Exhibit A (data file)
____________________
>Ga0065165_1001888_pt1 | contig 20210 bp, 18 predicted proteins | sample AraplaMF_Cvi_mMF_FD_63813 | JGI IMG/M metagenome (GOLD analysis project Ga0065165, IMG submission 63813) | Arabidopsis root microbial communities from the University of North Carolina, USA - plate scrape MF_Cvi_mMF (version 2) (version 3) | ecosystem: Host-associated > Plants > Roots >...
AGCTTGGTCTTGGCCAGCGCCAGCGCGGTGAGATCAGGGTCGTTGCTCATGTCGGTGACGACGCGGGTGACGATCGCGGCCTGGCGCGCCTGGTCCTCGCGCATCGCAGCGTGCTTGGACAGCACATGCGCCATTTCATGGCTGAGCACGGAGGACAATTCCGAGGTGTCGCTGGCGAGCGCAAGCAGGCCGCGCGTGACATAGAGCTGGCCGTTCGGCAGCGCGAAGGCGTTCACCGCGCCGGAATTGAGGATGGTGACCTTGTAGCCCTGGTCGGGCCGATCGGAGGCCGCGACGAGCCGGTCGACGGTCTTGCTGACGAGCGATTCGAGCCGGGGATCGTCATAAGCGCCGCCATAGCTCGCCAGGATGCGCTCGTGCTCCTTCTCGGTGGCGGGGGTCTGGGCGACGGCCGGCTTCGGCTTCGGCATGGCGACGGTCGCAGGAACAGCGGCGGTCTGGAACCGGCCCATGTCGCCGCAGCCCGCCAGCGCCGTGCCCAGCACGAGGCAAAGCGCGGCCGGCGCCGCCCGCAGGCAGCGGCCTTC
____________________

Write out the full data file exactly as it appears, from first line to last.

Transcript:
>Ga0065165_1001888_pt1 | contig 20210 bp, 18 predicted proteins | sample AraplaMF_Cvi_mMF_FD_63813 | JGI IMG/M metagenome (GOLD analysis project Ga0065165, IMG submission 63813) | Arabidopsis root microbial communities from the University of North Carolina, USA - plate scrape MF_Cvi_mMF (version 2) (version 3) | ecosystem: Host-associated > Plants > Roots >...
AGCTTGGTCTTGGCCAGCGCCAGCGCGGTGAGATCAGGGTCGTTGCTCATGTCGGTGACGACGCGGGTGACGATCGCGGCCTGGCGCGCCTGGTCCTCGCGCATCGCAGCGTGCTTGGACAGCACATGCGCCATTTCATGGCTGAGCACGGAGGACAATTCCGAGGTGTCGCTGGCGAGCGCAAGCAGGCCGCGCGTGACATAGAGCTGGCCGTTCGGCAGCGCGAAGGCGTTCACCGCGCCGGAATTGAGGATGGTGACCTTGTAGCCCTGGTCGGGCCGATCGGAGGCCGCGACGAGCCGGTCGACGGTCTTGCTGACGAGCGATTCGAGCCGGGGATCGTCATAAGCGCCGCCATAGCTCGCCAGGATGCGCTCGTGCTCCTTCTCGGTGGCGGGGGTCTGGGCGACGGCCGGCTTCGGCTTCGGCATGGCGACGGTCGCAGGAACAGCGGCGGTCTGGAACCGGCCCATGTCGCCGCAGCCCGCCAGCGCCGTGCCCAGCACGAGGCAAAGCGCGGCCGGCGCCGCCCGCAGGCAGCGGCCTTC